Siegel outlines the many innovations Israel has made in the field of water and suggests that the rest of the world could benefit from its wisdom. Israel has exported its water know-how and technology to places like Africa, Iran (before the Islamic Revolution), and California.
Among Israel’s supply-side measures are:
- Desalination of seawater
- Desalination of brackish water in the desert
- Intense use of wastewater (85% is reused)
Among demand-side measures:
- Inculcation of a conservation ethos, extending even to schoolchildren and tourists
- Drip irrigation (invented in Israel)
- Full-cost pricing of water, even for agriculture
Siegel seems to have a bias toward free-market, capitalist solutions to water problems, but he admits that some of Israel’s innovations were developed by government programs (such as the National Water Carrier, the backbone of pipelines carrying water from north to south) and by kibbutzim, collective farms (such as Netafim, the drip irrigation pioneer).
He also admits that Israel came comparatively late to the idea of protecting its environmental water, but says that the development of the innovations listed above means that less water is taken from Lake Kinneret (the Sea of Galilee), the Jordan River, and smaller streams.
Siegel doesn’t have much to say about groundwater. He says that the brackish water extracted in the Arava desert is ancient water, which seems unsustainable in the long run. I think he also glosses over the disputes between Israelis and Palestinians over the West Bank aquifer.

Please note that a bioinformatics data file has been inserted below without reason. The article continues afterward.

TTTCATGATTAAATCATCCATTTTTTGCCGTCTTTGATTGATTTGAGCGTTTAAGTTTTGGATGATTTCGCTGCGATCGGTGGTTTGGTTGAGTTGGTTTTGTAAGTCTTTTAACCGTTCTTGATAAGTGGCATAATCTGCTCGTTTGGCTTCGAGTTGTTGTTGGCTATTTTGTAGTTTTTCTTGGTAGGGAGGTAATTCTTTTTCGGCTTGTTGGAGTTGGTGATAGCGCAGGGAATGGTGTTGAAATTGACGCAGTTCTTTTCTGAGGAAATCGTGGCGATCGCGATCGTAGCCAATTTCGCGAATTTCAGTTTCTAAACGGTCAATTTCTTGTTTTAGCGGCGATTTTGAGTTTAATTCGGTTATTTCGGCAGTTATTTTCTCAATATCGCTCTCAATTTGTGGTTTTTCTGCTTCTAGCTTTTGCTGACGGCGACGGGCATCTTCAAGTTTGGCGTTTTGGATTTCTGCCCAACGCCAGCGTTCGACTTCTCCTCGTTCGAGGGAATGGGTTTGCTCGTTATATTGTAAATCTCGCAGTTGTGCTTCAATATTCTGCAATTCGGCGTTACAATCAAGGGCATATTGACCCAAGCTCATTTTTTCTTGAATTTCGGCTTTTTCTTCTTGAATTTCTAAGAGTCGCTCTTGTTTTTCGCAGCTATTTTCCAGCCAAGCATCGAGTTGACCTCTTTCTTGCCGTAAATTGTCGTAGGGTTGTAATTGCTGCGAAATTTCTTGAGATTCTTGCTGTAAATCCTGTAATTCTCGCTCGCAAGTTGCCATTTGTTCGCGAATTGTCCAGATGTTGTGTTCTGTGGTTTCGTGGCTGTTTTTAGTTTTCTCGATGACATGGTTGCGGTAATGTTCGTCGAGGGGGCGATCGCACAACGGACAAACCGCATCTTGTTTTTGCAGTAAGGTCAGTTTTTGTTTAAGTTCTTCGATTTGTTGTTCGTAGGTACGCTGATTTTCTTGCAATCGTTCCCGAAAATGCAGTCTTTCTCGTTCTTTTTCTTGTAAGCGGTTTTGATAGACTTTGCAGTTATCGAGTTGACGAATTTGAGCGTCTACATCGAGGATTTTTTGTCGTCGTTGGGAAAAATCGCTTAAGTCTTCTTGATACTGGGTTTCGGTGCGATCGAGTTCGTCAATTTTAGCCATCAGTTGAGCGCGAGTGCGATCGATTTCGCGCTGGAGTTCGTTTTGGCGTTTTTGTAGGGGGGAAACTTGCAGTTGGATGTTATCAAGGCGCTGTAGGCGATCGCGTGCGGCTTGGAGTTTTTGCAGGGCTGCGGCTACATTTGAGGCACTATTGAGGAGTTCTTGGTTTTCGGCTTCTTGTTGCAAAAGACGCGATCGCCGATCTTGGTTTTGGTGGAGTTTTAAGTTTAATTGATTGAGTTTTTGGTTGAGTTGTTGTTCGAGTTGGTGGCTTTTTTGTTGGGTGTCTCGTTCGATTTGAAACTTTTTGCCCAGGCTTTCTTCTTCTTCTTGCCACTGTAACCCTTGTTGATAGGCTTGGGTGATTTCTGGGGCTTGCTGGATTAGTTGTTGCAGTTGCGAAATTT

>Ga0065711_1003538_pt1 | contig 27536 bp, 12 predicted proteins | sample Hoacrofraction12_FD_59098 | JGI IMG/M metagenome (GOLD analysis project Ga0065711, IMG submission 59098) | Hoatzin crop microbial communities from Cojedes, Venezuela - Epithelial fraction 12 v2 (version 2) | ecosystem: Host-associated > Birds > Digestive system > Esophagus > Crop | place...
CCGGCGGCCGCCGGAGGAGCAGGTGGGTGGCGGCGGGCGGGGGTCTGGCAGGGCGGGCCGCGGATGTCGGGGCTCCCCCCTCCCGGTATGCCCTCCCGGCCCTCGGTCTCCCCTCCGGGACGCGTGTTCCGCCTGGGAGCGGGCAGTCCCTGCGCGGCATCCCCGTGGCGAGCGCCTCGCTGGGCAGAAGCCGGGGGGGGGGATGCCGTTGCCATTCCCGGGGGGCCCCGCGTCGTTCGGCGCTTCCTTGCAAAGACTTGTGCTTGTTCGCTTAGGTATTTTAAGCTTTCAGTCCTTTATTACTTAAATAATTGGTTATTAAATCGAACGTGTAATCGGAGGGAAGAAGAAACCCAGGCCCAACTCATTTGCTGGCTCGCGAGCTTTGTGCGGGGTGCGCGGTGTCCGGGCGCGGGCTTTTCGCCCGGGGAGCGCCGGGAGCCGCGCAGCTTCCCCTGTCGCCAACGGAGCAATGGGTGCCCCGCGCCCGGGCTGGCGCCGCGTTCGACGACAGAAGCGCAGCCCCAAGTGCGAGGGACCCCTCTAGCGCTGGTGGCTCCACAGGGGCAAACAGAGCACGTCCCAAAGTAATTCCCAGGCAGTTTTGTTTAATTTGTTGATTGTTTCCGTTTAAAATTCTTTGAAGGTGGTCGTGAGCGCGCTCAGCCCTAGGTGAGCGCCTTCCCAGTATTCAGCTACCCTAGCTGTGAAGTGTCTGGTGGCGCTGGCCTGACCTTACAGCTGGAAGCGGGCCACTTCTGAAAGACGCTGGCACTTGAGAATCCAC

However, he ends with a vision of Israelis, Palestinians, and Jordanians treating their lands as a common watershed with each providing what they can and all getting what they need. Even the Dead Sea could be saved from drying up. If all that happened, that surely would be a miracle.
(TM David Zetland)
The late Pete Seeger sang about water, especially the Hudson River he fought for.
Have trouble understanding California’s water system? Even if you’ve lived in the state all your life? One of the foremost experts on the subject, Jay Lund, explains it all for you in one map.
All dry on the Western Front: Compare last year’s California snowpack with this year’s, in satellite images. Click on “View Image Comparison” to get a side-by-side view with a sliding divider.
Whether or not this is evidence of climate change, the long-term warming trend was sustained in 2013. Read more in NCDC’s Global Climate Report.
Climate scientists are 95 percent certain global warming is happening and human actions are largely the cause. AP science writer Seth Borenstein explains what 95% certainty of warming means to scientists.
President Obama said it Tuesday night:
But the debate is settled. Climate change is a fact. And when our children’s children look us in the eye and ask if we did all we could to leave them a safer, more stable world, with new sources of energy, I want us to be able to say yes, we did.